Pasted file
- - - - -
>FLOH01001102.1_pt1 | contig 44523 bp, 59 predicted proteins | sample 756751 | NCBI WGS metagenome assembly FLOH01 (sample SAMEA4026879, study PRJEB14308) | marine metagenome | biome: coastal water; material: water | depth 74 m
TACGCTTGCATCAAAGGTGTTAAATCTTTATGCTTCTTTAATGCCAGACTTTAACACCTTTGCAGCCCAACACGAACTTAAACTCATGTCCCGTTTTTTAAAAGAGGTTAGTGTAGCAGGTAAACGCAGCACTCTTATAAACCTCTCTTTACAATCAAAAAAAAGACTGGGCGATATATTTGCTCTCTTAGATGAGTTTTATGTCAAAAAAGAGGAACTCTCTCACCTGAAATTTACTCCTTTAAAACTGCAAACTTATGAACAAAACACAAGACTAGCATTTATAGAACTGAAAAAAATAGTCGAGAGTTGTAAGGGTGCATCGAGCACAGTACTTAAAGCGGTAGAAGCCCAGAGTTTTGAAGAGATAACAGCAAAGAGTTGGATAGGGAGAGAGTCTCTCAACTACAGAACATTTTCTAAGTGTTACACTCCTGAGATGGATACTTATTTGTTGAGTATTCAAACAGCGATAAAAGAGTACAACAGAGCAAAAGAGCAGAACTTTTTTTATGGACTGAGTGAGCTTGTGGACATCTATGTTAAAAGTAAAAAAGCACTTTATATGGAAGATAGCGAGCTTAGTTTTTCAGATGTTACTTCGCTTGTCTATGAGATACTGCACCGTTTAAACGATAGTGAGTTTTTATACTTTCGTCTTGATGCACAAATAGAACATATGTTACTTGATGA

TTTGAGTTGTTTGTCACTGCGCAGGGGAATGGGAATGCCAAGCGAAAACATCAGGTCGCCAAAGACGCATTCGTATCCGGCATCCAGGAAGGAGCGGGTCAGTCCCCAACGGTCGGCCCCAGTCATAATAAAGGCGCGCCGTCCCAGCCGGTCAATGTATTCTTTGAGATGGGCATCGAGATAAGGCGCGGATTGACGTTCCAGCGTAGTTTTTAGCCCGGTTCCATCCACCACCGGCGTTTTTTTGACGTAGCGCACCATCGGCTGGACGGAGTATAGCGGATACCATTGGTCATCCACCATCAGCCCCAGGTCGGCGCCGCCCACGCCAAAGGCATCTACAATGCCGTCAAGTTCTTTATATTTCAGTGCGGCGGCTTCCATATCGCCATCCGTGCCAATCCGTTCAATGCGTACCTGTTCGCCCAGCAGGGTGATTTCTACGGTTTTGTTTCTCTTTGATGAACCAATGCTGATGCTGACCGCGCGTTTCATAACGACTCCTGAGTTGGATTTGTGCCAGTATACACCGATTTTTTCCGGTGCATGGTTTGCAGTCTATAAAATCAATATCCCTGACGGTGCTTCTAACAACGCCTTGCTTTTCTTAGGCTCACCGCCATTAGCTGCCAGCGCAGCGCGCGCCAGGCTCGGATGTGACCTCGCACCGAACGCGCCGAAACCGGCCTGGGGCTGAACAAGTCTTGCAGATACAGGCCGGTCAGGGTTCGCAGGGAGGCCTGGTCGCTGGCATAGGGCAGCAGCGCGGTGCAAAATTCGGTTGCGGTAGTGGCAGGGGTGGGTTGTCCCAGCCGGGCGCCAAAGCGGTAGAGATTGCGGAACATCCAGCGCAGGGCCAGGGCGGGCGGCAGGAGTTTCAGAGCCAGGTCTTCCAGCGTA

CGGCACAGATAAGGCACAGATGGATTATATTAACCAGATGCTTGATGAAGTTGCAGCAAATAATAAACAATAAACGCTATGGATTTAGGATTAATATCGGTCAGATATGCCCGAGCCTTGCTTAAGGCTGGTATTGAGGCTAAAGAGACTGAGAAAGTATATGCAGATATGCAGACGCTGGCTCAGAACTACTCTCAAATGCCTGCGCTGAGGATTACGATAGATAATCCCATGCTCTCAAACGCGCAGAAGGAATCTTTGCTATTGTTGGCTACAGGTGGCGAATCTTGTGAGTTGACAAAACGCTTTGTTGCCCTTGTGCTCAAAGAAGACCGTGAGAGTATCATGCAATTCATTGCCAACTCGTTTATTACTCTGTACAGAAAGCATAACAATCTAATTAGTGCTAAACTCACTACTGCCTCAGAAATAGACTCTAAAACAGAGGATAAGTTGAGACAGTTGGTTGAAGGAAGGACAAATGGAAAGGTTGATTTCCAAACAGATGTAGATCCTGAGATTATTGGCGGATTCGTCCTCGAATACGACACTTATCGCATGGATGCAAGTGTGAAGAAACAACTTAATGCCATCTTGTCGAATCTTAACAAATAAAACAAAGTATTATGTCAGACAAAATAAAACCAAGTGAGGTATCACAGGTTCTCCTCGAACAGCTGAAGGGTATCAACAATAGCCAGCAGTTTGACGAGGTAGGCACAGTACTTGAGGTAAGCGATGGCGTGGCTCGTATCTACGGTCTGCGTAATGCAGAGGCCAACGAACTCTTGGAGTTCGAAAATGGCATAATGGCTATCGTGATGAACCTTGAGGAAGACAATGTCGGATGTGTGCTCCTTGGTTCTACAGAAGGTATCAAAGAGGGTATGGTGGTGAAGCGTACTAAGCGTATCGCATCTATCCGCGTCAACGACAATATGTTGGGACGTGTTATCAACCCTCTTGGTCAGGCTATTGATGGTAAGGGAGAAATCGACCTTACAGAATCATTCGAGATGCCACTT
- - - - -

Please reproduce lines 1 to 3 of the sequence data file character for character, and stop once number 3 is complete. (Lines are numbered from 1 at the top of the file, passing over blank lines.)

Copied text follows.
>FLOH01001102.1_pt1 | contig 44523 bp, 59 predicted proteins | sample 756751 | NCBI WGS metagenome assembly FLOH01 (sample SAMEA4026879, study PRJEB14308) | marine metagenome | biome: coastal water; material: water | depth 74 m
TACGCTTGCATCAAAGGTGTTAAATCTTTATGCTTCTTTAATGCCAGACTTTAACACCTTTGCAGCCCAACACGAACTTAAACTCATGTCCCGTTTTTTAAAAGAGGTTAGTGTAGCAGGTAAACGCAGCACTCTTATAAACCTCTCTTTACAATCAAAAAAAAGACTGGGCGATATATTTGCTCTCTTAGATGAGTTTTATGTCAAAAAAGAGGAACTCTCTCACCTGAAATTTACTCCTTTAAAACTGCAAACTTATGAACAAAACACAAGACTAGCATTTATAGAACTGAAAAAAATAGTCGAGAGTTGTAAGGGTGCATCGAGCACAGTACTTAAAGCGGTAGAAGCCCAGAGTTTTGAAGAGATAACAGCAAAGAGTTGGATAGGGAGAGAGTCTCTCAACTACAGAACATTTTCTAAGTGTTACACTCCTGAGATGGATACTTATTTGTTGAGTATTCAAACAGCGATAAAAGAGTACAACAGAGCAAAAGAGCAGAACTTTTTTTATGGACTGAGTGAGCTTGTGGACATCTATGTTAAAAGTAAAAAAGCACTTTATATGGAAGATAGCGAGCTTAGTTTTTCAGATGTTACTTCGCTTGTCTATGAGATACTGCACCGTTTAAACGATAGTGAGTTTTTATACTTTCGTCTTGATGCACAAATAGAACATATGTTACTTGATGA

TTTGAGTTGTTTGTCACTGCGCAGGGGAATGGGAATGCCAAGCGAAAACATCAGGTCGCCAAAGACGCATTCGTATCCGGCATCCAGGAAGGAGCGGGTCAGTCCCCAACGGTCGGCCCCAGTCATAATAAAGGCGCGCCGTCCCAGCCGGTCAATGTATTCTTTGAGATGGGCATCGAGATAAGGCGCGGATTGACGTTCCAGCGTAGTTTTTAGCCCGGTTCCATCCACCACCGGCGTTTTTTTGACGTAGCGCACCATCGGCTGGACGGAGTATAGCGGATACCATTGGTCATCCACCATCAGCCCCAGGTCGGCGCCGCCCACGCCAAAGGCATCTACAATGCCGTCAAGTTCTTTATATTTCAGTGCGGCGGCTTCCATATCGCCATCCGTGCCAATCCGTTCAATGCGTACCTGTTCGCCCAGCAGGGTGATTTCTACGGTTTTGTTTCTCTTTGATGAACCAATGCTGATGCTGACCGCGCGTTTCATAACGACTCCTGAGTTGGATTTGTGCCAGTATACACCGATTTTTTCCGGTGCATGGTTTGCAGTCTATAAAATCAATATCCCTGACGGTGCTTCTAACAACGCCTTGCTTTTCTTAGGCTCACCGCCATTAGCTGCCAGCGCAGCGCGCGCCAGGCTCGGATGTGACCTCGCACCGAACGCGCCGAAACCGGCCTGGGGCTGAACAAGTCTTGCAGATACAGGCCGGTCAGGGTTCGCAGGGAGGCCTGGTCGCTGGCATAGGGCAGCAGCGCGGTGCAAAATTCGGTTGCGGTAGTGGCAGGGGTGGGTTGTCCCAGCCGGGCGCCAAAGCGGTAGAGATTGCGGAACATCCAGCGCAGGGCCAGGGCGGGCGGCAGGAGTTTCAGAGCCAGGTCTTCCAGCGTA